Low-cost leisure carrier Allegiant Air is eyeing scheduled service to Canada as early as the winter of 2014, as the airline prepares to launch its first international service to Mexico in June.
The Las Vegas-based airline will likely begin flights to smaller cities in Atlantic Canada as well as Canada's western regions from Florida, Allegiant's vice president of network and pricing Lukas Johnson tells Flightglobal Pro. Potential Atlantic Canada airports include Moncton, Halifax and St John's, he adds, saying that Allegiant is eyeing routes that airlines do not currently serve. "Obviously, you wouldn't see us flying to Toronto Pearson International," says Johnson.
In line with Allegiant's business model, the flights will bring travellers from these smaller Canadian cities to warm weather holiday destinations in Florida. The earliest the airline could launch these flights would be the winter of 2014, says Johnson. "We are not trying to do the bread and butter WestJet routes," he adds, referring to the Canadian low-cost carrier.
Allegiant currently has authority to operate charter flights to Canada and Mexico, and plans to begin its first international scheduled service to Mexico around June 2014. The airline has applied for approval to launch operations between Las Vegas and Hermosillo and San Jose del Cabo. Johnson says Allegiant has won approval from the US Department of Transportation to begin the flights but is still awaiting the go-ahead from Mexican authorities.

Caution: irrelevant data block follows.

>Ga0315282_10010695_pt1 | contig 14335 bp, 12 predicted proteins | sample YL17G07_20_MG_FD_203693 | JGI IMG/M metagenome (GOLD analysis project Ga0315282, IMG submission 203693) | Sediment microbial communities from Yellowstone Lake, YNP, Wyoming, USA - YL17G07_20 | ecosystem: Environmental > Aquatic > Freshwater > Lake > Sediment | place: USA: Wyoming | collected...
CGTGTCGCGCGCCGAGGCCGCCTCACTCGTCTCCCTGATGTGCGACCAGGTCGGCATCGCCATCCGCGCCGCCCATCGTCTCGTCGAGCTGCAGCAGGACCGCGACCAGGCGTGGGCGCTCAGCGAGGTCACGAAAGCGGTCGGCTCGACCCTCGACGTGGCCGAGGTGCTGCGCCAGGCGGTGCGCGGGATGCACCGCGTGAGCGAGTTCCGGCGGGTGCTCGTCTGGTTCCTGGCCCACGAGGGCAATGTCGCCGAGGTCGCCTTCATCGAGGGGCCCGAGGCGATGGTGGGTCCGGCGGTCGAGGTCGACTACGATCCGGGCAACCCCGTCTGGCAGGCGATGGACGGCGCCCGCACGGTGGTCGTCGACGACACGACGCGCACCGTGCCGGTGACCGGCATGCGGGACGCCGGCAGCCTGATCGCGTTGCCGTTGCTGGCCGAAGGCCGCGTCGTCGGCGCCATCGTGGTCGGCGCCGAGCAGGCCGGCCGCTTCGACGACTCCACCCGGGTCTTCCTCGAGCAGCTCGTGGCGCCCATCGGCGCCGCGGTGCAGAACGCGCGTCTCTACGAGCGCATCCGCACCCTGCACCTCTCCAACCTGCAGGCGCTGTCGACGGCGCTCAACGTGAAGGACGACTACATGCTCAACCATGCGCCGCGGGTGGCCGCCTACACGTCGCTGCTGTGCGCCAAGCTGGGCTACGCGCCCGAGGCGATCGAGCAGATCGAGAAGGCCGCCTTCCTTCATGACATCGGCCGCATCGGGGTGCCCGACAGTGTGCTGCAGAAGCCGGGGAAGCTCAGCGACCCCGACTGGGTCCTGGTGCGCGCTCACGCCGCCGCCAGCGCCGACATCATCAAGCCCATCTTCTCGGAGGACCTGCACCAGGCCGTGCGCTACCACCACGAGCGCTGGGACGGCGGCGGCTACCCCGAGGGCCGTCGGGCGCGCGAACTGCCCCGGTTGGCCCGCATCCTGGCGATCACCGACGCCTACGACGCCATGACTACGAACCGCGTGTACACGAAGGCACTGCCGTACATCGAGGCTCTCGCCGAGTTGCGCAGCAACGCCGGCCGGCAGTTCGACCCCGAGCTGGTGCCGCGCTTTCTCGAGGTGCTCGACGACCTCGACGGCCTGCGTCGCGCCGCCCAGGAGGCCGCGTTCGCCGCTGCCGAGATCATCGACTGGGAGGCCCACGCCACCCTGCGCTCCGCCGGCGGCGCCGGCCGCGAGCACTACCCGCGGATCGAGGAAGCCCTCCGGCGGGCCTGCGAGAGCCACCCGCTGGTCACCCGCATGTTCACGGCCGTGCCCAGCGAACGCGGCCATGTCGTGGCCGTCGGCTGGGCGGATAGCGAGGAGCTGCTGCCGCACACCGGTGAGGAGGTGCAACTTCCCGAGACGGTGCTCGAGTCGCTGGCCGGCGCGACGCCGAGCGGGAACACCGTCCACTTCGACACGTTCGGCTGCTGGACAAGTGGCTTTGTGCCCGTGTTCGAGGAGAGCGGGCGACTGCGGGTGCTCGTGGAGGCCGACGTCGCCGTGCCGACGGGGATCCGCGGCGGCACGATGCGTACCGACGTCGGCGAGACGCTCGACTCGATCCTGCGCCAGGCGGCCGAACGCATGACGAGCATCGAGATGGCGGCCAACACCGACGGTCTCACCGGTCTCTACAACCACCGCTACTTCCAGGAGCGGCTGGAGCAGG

The airline is steadily growing its presence at Florida's secondary airports, specifically Orlando Sanford, St Petersburg Clearwater and Punta Gorda. In August it outlined plans to add 16 new routes from Florida between October and December, bringing the airline's total number of destinations from the state to more than 100.
Allegiant's east coast operations, which includes four airports in Florida and Myrtle Beach in South Carolina, accounts for around 40% of its total network now but this will go up to 48% in end-2014, says Johnson. At the same time, the share of its Las Vegas flights is gradually shrinking in its overall network, from 63% in 2007 to 29% in end-2014. This is due to rising airport costs at Las Vegas, he says.